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Youth Beat

10 Tips for a Good Trip

May 24, 1987|LUCY IZON | Izon is a Canadian travel journalist covering youth budget routes.

If you are planning your first independent budget trip to a foreign country this summer, here are 10 of the most important tips to keep in mind:

--Get a guidebook that specializes in your style of travel. Hardly an area of the world hasn't been covered by one of three publishers--Lonely Planet, Moon and the "Let's Go" series by Harvard Student Agencies. Bookstores that specialize in travel can tell you what's available for where you plan to visit. Rather than carry a large book every day, consider separating chapters and stapling them so you can slip one into your pocket.

--Many of your best tips will come from other young travelers you meet during your journey. Buy a journal to record the information.

--Before you leave home, gather addresses and telephone numbers of foreign contacts offered by family and friends and put them in the journal. They may give you a chance to visit homes and experience the foreign life style first-hand. And they could come in very handy in an emergency.

--Buy a backpack instead of luggage with handles. It's easier to maneuver in crowds, puts less stress on your back and shoulders, and leaves hands free to hold a map or guidebook. Consider buying one that also looks like a canvas suitcase. It's likely to get more use during different styles of trips, at later times. Make sure it has a hip belt for proper weight distribution.

Discount Fares

--Check with a travel agent for special youth or discount transportation fares that must be bought before you leave home. For example, the popular Eurail Youthpass cannot be bought after you arrive in Europe. If you are under 26, you can purchase a pass for one months of unlimited travel for $310 and two months for $400. An Ameripass is good for unlimited bus travel on Greyhound and Grey Coach services in Canada and the United States, and can be purchased at major bus terminals in both countries. The cost is $89 for 7 days, $249 for 15 days and $349 for 30 days.

--Arrange to carry spending money in traveler's checks and leave an extra copy of the numbers along with the numbers of your passport and other important documents with a friend or family member at home. If you lose everything, you'll be only a telephone call away from the information needed for replacements.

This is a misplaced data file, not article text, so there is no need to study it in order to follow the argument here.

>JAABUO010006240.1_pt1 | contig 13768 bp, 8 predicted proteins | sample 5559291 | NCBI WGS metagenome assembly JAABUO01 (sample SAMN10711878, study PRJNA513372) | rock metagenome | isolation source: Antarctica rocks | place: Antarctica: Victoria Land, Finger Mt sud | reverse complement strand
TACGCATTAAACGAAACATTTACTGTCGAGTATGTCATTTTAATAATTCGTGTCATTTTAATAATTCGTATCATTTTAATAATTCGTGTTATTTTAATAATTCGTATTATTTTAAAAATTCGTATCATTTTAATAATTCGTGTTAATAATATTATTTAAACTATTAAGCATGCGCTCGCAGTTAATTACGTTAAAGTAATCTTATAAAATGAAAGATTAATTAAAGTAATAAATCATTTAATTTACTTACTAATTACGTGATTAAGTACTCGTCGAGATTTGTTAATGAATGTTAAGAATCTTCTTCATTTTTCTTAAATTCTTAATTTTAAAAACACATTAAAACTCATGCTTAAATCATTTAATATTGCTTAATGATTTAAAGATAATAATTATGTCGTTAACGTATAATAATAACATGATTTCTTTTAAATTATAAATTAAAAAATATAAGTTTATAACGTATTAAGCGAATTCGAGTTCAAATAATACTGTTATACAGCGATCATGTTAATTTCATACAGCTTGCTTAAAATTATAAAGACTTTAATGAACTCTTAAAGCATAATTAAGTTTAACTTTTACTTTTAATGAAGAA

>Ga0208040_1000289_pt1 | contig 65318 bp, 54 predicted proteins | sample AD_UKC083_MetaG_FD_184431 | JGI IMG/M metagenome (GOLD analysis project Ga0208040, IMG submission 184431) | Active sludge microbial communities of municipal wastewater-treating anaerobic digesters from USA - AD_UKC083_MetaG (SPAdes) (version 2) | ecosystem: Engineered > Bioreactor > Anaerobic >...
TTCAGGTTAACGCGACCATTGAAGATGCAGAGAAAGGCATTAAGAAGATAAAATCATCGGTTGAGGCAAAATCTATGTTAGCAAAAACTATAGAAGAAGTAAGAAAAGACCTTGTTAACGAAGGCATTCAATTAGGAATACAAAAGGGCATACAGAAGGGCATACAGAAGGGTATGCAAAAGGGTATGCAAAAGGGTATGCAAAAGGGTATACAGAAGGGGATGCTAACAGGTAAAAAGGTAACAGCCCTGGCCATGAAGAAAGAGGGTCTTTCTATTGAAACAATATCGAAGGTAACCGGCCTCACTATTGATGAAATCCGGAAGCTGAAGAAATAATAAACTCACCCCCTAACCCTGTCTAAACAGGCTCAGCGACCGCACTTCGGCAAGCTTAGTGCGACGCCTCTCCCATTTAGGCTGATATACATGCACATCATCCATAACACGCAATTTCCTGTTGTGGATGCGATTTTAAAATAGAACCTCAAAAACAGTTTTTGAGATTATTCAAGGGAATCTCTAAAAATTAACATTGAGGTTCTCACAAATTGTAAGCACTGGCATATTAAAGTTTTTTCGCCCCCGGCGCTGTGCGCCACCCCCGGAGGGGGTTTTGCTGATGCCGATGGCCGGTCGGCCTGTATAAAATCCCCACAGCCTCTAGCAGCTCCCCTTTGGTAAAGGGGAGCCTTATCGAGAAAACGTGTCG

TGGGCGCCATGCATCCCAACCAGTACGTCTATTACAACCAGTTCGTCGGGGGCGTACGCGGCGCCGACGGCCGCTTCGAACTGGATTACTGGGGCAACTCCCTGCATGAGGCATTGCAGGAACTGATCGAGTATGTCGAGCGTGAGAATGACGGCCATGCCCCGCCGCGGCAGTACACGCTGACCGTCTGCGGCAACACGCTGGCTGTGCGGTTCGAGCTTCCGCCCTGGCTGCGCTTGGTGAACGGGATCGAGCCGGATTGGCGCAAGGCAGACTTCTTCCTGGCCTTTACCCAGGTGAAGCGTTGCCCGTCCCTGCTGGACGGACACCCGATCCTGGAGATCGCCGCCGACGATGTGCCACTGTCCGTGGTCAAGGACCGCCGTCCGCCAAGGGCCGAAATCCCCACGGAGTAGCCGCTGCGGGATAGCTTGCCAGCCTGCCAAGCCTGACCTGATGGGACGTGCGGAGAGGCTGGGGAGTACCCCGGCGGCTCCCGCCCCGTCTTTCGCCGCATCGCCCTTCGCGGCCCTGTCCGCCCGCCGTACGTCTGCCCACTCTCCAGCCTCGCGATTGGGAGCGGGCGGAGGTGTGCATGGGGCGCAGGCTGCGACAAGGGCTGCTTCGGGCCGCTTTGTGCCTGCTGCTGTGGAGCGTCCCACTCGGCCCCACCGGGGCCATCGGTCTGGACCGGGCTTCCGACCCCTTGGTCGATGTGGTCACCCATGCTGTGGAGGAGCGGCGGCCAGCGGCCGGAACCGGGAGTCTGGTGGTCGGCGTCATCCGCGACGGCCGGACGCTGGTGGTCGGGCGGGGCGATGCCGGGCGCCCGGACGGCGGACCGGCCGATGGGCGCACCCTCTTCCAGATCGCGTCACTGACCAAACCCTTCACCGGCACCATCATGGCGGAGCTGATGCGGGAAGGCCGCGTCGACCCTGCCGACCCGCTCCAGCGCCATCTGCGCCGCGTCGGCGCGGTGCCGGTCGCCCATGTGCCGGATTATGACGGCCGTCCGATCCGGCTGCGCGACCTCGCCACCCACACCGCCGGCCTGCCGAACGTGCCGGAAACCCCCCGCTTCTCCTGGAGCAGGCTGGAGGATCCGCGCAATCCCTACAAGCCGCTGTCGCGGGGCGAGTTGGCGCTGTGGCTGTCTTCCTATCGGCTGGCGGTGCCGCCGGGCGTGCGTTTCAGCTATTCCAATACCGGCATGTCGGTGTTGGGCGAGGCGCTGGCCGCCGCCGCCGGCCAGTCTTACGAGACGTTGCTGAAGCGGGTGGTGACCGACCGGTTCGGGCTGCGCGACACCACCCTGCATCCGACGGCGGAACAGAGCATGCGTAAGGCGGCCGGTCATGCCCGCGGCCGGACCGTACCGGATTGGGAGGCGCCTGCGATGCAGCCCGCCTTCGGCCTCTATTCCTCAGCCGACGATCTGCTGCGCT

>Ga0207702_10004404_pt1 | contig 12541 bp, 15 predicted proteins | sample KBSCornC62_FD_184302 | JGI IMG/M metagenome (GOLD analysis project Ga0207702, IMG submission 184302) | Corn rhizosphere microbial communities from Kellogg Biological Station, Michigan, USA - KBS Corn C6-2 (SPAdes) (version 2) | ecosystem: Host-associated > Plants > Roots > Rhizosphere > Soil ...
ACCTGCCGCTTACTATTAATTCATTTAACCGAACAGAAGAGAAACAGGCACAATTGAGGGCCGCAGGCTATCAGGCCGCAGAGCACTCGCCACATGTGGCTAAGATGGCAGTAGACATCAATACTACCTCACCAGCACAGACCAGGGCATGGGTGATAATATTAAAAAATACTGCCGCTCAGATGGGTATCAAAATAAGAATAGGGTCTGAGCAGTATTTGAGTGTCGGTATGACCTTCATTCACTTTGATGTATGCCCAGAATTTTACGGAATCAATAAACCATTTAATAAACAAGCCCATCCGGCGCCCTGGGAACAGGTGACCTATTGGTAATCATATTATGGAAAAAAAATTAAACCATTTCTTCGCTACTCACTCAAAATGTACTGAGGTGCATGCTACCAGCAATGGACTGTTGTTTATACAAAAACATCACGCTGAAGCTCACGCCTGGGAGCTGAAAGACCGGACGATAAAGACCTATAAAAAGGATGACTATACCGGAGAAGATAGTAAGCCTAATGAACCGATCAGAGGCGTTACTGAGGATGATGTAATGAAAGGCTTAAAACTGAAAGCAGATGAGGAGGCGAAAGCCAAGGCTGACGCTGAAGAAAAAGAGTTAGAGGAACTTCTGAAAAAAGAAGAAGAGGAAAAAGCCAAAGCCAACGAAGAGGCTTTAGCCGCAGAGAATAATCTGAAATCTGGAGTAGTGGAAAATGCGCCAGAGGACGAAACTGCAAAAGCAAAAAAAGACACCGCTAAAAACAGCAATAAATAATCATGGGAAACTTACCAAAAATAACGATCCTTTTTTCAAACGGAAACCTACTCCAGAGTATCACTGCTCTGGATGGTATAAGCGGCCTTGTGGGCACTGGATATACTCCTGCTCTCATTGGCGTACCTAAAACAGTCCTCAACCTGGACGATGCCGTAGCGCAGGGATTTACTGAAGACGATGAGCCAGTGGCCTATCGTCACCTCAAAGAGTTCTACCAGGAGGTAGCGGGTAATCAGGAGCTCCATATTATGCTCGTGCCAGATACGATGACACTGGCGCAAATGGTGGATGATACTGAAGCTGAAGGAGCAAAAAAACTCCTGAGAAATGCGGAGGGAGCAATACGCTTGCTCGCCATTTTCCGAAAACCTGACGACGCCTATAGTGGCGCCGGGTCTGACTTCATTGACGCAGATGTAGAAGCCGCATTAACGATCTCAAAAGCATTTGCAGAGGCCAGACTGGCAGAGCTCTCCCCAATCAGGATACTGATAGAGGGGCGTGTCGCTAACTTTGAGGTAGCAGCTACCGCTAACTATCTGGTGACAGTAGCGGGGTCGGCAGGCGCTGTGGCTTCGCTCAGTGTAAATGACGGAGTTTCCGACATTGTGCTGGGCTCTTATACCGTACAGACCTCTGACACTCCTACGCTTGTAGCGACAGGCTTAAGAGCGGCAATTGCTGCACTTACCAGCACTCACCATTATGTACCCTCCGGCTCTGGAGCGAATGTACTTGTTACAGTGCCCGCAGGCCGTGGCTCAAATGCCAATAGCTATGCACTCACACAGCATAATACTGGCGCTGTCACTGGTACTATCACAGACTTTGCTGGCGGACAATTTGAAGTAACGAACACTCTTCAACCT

--Buy or make a money belt or pouch to hold traveler's checks, passport and tickets. These valuables are safer under your clothing when you are in crowds or napping on trains and buses.

--Check your medical insurance coverage. You may be covered for foreign travel under a policy where one of your parents works.

Getting Mail

--Don't overcommit yourself to too many mail pickup points and specific dates for telephone calls home. Pick several key cities for mail pickups and if you are traveling with a friend, arrange a network with the families at home so that you can take turns calling and they can pass along messages.

--Be sure you can take advantage of any youth and student discounts. Several discount cards are recognized internationally.

An ISIC (International Student Identity Card) is available for $10 (photo required) from the Council on International Educational Exchange (CIEE) at 1093 Broxton Ave., Los Angeles 90024; (213) 208-3551.

Non-students under the age of 26 are eligible for a similar photo card discount scheme organized by the Federation of International Youth Travel Organizations (FIYTO). The card costs $10, and you must provide proof of age. It is also available from the CIEE.

You might also want to consider carrying a membership card for the International Youth Hostel Federation. There are over 5,000 youth hostels in more than 50 countries. The average nightly rate is less than $10 for dormitory accommodations. Annual membership for someone over 18 is $20. You can obtain the cards from CIEE offices.

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